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Elizabeth Clark is the Executive Director of the National Association of Social Workers (NASW), headquartered in Washington, D.C. Those choice of the nation’s capital, the seat of the federal government, was no accident. Many organizations and professions maintain either headquarters offices in Washington, D.C. or, at a minimum, government affairs offices to represent the organization’s interests in the city where the nation’s laws are made and where policies affecting hundreds of millions of people are developed. The importance of maintaining a headquarters in Washington, D.C., therefore, lies in the office’s proximity to the U.S. Capitol and the 535 senators and congressmen/women who work there. The purpose of this preface to the answer to the question regarding Clark’s use of the word “advocacy” in Policy Practices for Social Workers, a textbook for prospective social workers, is to illuminate the context in which she uses the word. Clark’s job is to advocate on behalf of the social workers she represents and, as importantly, to advocate in support of changes to existing laws and policies that she and her colleagues believe would benefit the people they seek to help – the indigent, the addicted, the children of dysfunctional and broken families, etc. In an interview with the Hospice Foundation of America, the link to which is provided below, Clark states the organization she represents’ mission:
“NASW was established in 1955 with a dual purpose: One goal is to further the field of social work, and the second goal is one that focuses on social justice, including social policy. The Association is committed to education and professional development for social workers. We are also just as strongly committed to advocacy—social workers are bound by our Code of Ethics to serve as advocates for those they serve.”
In the opening chapter of Policy Practices for Social Workers, by Linda K. Cummins, Katherine V. Byers, and Laura E. Pedrick, Clark is quoted as stating the following:
“Advocacy is the cornerstone upon which social work is built. It is so important that it is framed in three sections of our Code of Ethics. Advocacy for individuals, communities and systems is not just a suggested activity for social workers. It’s not a ‘do it if you have some extra time’ or a ‘do it if the inequity and disparity are very great’ activity. It is a requisite.”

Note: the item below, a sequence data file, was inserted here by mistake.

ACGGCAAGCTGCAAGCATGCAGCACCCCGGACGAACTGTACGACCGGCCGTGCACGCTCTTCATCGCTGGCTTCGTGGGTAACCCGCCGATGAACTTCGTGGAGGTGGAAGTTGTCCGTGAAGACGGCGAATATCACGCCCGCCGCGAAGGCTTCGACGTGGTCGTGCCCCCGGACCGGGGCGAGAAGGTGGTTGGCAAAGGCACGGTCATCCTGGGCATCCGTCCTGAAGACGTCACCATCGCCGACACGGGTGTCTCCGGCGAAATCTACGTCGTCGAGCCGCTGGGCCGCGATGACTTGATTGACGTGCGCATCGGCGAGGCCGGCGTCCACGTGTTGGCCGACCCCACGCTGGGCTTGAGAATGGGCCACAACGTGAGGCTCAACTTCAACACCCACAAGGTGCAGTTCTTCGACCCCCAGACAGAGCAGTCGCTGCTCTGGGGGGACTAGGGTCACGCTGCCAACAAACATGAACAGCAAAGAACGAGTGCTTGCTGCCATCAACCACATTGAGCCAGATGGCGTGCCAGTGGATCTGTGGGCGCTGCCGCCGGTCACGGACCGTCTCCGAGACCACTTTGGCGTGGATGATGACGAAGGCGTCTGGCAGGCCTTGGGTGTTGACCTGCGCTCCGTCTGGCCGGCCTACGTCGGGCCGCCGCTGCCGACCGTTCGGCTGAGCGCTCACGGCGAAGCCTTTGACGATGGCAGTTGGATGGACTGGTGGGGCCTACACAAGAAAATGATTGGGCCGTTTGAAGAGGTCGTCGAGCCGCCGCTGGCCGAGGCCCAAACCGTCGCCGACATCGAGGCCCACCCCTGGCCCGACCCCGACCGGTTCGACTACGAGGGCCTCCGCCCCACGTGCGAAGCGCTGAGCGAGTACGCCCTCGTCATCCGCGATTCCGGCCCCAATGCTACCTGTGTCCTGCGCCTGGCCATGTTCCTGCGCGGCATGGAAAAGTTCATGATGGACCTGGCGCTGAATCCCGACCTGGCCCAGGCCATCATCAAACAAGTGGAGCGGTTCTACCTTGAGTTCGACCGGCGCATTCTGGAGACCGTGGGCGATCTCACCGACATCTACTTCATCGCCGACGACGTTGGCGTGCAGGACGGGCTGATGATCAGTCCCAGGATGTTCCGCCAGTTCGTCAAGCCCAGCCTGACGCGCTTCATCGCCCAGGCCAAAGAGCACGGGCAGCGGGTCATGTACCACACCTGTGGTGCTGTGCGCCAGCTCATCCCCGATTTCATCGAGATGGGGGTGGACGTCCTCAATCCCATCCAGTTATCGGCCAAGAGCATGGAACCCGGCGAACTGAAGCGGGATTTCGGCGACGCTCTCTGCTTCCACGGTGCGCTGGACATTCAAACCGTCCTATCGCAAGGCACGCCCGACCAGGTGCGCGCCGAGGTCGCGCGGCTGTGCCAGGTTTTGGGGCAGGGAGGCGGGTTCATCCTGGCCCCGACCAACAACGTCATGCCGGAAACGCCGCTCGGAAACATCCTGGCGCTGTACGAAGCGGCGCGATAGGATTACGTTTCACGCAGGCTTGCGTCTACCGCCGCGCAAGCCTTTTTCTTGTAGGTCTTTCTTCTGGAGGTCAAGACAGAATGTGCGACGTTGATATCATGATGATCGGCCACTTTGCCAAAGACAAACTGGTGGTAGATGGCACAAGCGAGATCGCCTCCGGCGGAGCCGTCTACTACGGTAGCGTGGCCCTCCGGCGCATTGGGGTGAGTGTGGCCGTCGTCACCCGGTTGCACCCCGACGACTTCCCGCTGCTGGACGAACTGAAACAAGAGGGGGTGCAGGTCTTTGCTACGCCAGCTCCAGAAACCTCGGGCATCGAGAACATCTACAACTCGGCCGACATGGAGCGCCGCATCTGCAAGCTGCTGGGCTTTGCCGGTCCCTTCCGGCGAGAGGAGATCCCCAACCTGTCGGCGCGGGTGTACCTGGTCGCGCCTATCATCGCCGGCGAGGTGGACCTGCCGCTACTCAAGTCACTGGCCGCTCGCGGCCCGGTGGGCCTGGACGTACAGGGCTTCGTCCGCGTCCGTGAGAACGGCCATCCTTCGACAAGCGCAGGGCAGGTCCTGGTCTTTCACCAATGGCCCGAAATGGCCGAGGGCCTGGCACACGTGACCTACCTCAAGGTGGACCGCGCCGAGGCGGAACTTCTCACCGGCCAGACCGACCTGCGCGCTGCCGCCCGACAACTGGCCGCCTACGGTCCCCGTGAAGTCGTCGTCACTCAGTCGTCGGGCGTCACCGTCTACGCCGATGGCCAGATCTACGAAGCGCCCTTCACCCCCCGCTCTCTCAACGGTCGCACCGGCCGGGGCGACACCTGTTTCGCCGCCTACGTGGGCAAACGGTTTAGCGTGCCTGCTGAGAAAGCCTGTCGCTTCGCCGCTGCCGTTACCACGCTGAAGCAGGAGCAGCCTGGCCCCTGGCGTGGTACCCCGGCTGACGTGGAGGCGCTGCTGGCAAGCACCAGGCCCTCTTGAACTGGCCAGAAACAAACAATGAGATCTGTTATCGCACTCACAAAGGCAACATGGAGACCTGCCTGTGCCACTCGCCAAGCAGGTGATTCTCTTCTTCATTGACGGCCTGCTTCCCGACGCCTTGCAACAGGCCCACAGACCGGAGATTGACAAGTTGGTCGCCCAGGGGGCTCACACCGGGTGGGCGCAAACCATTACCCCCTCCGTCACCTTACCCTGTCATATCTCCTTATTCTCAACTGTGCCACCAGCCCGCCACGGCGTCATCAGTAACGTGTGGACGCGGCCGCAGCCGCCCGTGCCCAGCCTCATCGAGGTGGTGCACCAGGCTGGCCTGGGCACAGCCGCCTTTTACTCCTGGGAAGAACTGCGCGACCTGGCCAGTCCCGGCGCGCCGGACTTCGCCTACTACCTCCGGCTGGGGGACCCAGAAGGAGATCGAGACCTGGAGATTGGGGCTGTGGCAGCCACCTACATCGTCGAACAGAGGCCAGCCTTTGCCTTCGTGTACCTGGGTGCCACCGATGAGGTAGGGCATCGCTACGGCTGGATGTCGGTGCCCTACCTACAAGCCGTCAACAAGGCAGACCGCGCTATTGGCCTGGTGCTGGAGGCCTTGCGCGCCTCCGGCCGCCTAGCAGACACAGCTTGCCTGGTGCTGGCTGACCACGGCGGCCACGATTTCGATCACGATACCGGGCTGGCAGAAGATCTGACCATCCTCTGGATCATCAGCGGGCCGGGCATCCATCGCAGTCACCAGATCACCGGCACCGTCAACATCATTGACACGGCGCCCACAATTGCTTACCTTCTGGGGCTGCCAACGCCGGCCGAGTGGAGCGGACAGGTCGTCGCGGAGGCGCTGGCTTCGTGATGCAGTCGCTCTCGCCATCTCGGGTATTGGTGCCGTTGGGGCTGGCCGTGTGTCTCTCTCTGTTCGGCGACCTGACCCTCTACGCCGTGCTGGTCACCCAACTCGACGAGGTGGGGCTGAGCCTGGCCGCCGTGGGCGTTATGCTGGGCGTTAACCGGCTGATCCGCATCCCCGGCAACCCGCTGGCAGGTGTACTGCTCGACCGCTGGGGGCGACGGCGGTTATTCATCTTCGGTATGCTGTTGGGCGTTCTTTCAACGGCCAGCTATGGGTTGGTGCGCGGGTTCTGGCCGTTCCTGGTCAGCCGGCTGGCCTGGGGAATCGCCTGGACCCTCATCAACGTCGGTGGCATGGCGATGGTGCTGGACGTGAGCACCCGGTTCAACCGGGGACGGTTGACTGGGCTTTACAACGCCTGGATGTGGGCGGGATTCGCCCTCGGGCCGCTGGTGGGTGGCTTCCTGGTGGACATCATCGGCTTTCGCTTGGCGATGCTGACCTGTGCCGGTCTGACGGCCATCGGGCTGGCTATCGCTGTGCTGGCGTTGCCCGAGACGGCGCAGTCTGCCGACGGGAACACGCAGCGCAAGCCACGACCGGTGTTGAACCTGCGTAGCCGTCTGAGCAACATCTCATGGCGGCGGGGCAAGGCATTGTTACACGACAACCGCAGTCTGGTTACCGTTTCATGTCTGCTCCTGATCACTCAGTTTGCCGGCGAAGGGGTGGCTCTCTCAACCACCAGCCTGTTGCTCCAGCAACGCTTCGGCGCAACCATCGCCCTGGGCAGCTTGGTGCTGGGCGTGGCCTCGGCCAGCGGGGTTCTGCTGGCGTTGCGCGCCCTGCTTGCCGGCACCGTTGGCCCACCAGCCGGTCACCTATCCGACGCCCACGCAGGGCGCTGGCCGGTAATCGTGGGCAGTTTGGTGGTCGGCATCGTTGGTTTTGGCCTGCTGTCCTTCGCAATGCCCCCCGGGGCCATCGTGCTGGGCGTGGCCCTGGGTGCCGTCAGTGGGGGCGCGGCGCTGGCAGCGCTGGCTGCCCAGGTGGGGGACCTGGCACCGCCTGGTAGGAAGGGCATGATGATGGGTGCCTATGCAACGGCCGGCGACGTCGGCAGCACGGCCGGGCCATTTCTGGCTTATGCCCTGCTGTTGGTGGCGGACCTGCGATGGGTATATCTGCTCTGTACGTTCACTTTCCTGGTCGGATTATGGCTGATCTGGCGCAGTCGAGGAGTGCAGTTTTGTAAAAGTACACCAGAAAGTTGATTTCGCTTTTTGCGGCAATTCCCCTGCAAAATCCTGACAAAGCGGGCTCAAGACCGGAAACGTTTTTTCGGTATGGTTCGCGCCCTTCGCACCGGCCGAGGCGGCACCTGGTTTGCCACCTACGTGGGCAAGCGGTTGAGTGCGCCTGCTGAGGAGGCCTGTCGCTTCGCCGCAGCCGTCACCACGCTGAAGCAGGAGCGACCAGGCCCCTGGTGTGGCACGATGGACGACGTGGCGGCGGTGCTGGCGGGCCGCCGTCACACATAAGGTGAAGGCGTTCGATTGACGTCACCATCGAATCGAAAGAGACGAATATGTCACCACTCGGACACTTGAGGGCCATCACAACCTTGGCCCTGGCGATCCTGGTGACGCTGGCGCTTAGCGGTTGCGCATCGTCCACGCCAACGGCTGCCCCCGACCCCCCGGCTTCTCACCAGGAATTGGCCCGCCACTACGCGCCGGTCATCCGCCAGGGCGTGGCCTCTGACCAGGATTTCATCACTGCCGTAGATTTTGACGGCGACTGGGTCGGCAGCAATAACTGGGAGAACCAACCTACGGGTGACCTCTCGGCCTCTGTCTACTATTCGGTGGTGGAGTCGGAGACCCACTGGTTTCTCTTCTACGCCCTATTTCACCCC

Clark, and the authors of the textbook that cites her, understand that, absent a strong sense of purpose and a willingness to advocate for one’s position, social workers will be subject to the legislative whims of those less knowledgeable and, in many instances, less sympathetic to the needs of the poor and to the environmental factors that influence socioeconomic conditions within which social workers struggle on a daily basis to improve lives. Clark speaks both of self-advocacy – the need for the sick and indigent to advocate with the institutions of government on their own behalf – and of the need for social workers themselves to agitate for social justice and for the resources needed to effect positive change. Lobbying the legislative branch of government, for example, is a sine qua non of effective advocacy, as is the building of coalitions of like-minded organizations out of recognition that greater numbers and coordination means greater results.
To reiterate, Elizabeth Clark’s job is to advocate on behalf of the needs of social workers, and to agitate for changes deemed necessary to improve the conditions that create endemic poverty and the myriad social conditions that inevitably follow. She views her organization, the NASW, in effect, as the advance guard in the struggle for social justice and as the representative for the interests of the nation’s social workers. That her views are included in Policy Practices for Social Workers is indicative of the fact that herviews are consistent with those of the authors of the textbook that cites her.
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